Those standing in the Presbyterian pulpits before luminaries such as Carson, former Sierra Club head David Brower, and The Monkey-Wrench Gang author Edward Abbey were probably aware of Abraham Kuyper’s exhortation that Jesus Christ cries “mine” over every “square inch” of creation. The church was slow to respond when the seeds it had planted grew vigorously. Without those seeds, though, there might be no environmental movement today. Calvinist piety places a strong emphasis on experiencing God in creation, a sentiment seen in the Presbyterian hymn “This is My Father’s World”: “In the rustling grass, I hear Him pass / He speaks to me everywhere.” Its skepticism of a depraved humanity and criticisms of avarice would contribute to the bedrock of green thought. Eschatology also played a role. Premillenialists like the Southern Baptists, who have produced few environmental stalwarts, envisioned a supernatural escape from a planet destined for destruction, while Calvinist amillennialism featured a vision of earthly restoration.

Stoll’s iconoclastic scholarship may begin to restore the reputation of Calvinists in environmental circles. It does less, however, to explain the origins of the standard narrative that it dislodges. For more on that story, we can turn to Jeffrey Bilbro’s Loving God’s Wildness: The Christian Roots of Ecological Ethics in American Literature. Bilbro, an English professor at Spring Arbor University and an unlapsed Christian, brings a sharper religious eye to the topic than does Stoll. He explains how Puritans saw the American wilderness as both “a temple of God” where divine glory could be experienced and as “the Devil’s territories,” which called for the civilizing hand of man. These two views of nature developed in parallel and could find simultaneous expression in figures such as Cotton Mather, from whose pen both phrases come. Bilbro argues that the Puritans perpetuated “a damaging dualism” by viewing salvation as a solitary matter unconnected to economic life and its environmental costs. He quotes a lamenting Mather: “Religion brought forth Prosperity, and the Daughter destroy’d the Mother.” Nevertheless, a residual sense of reverence remained, and as Bilbro summarizes, the Puritans “marveled at the beauty of parts of God’s creation while making fortunes from the destruction of other parts.”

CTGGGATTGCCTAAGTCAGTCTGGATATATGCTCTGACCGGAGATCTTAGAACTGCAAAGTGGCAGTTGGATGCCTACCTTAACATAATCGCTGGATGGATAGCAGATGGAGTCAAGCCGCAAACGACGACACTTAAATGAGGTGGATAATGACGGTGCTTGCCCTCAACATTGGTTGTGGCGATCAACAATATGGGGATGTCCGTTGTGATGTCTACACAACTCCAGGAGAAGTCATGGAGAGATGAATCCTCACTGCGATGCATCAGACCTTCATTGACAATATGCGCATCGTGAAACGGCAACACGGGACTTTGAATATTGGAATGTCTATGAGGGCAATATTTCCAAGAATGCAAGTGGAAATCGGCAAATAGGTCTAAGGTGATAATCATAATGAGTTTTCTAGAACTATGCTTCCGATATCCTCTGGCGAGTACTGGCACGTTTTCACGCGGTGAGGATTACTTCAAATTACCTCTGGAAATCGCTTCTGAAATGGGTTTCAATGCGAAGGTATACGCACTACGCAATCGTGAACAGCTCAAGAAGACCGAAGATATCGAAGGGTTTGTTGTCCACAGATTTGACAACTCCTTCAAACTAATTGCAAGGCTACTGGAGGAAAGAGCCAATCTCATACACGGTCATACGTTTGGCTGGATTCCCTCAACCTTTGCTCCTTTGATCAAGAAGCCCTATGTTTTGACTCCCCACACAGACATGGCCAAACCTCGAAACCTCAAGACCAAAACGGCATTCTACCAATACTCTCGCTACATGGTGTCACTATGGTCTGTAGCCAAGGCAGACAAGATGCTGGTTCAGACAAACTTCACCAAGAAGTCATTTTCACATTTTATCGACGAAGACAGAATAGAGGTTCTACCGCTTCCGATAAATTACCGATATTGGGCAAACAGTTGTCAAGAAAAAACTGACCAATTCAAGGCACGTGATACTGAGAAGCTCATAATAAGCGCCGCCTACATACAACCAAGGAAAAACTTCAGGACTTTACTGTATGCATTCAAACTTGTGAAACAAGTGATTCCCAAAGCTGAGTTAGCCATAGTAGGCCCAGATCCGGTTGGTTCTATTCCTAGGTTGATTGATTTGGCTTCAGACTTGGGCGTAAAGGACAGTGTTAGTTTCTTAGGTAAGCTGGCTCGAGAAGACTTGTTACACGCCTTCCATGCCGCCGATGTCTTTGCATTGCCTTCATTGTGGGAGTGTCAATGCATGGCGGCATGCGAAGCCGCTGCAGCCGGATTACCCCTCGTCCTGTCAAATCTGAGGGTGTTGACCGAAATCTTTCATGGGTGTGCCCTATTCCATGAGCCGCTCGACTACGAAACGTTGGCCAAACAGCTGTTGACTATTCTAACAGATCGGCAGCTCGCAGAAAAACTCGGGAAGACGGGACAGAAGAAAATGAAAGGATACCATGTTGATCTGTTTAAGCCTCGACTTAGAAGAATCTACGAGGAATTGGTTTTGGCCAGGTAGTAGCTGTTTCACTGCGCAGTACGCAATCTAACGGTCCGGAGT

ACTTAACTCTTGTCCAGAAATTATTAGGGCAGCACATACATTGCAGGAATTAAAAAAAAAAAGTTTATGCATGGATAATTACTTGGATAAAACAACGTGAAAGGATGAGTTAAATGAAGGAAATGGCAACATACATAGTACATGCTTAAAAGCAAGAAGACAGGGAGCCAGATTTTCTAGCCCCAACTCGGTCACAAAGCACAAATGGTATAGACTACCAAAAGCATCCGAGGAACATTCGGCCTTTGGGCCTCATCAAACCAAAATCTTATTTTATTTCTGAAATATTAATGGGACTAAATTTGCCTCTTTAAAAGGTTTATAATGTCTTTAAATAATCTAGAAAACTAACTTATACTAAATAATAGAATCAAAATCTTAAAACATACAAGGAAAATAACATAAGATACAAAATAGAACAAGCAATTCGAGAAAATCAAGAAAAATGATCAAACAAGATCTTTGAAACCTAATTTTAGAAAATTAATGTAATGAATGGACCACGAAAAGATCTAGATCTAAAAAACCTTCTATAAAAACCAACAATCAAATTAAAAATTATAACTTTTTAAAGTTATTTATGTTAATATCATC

Bilbro also makes a compelling argument that the presumed pioneers of environmental thought were not as revolutionary as their modern irreligious readers might assume. Thoreau scoured the journals of the early Puritans and found in them a way, as he put it, to “trace back his own tracks in the snow.” Bilbro also situates John Muir’s “gospel of glaciers” within the Disciples of Christ theology in which America’s most important preservationist was raised. Asserting the ability of the individual to interpret the word of God for himself, the Disciples of Christ sought to restore Christianity to its pure primitive state. “Muir,” writes Bilbro, “turned to a more egalitarian and more primitive revelation—the Book of Nature—in the hope that his wild baptism could unify where the Disciples’ water baptism had failed.” (It did not, at least not completely, but it did shape our national parks.) Bilbro asserts that Thoreau and Muir—along with Willa Cather and Wendell Berry, whom he also profiles—all raise a core question: “What is the currency of the world? Is it money or God’s glory?”

Stoll believes that the lack of religious faith in today’s environmental movement has left it weak and divided: “Presbyterianism wilts and environmentalism droops.” The writers that Bilbro discusses, however, can be seen as evidence that, despite its past, the future of environmentalism may not be so directly correlated with Calvinism. None of Bilbro’s influential authors are firmly in the Calvinist camp, though all are rooted in Christianity more broadly. “Perhaps,” says a more hopeful Bilbro, “the protagonist of this story is the rich Christian tradition that contained within itself the resources to heal the scars that it helped cause.”

John Murdock teaches environmental law at the Handong International Law School in South Korea.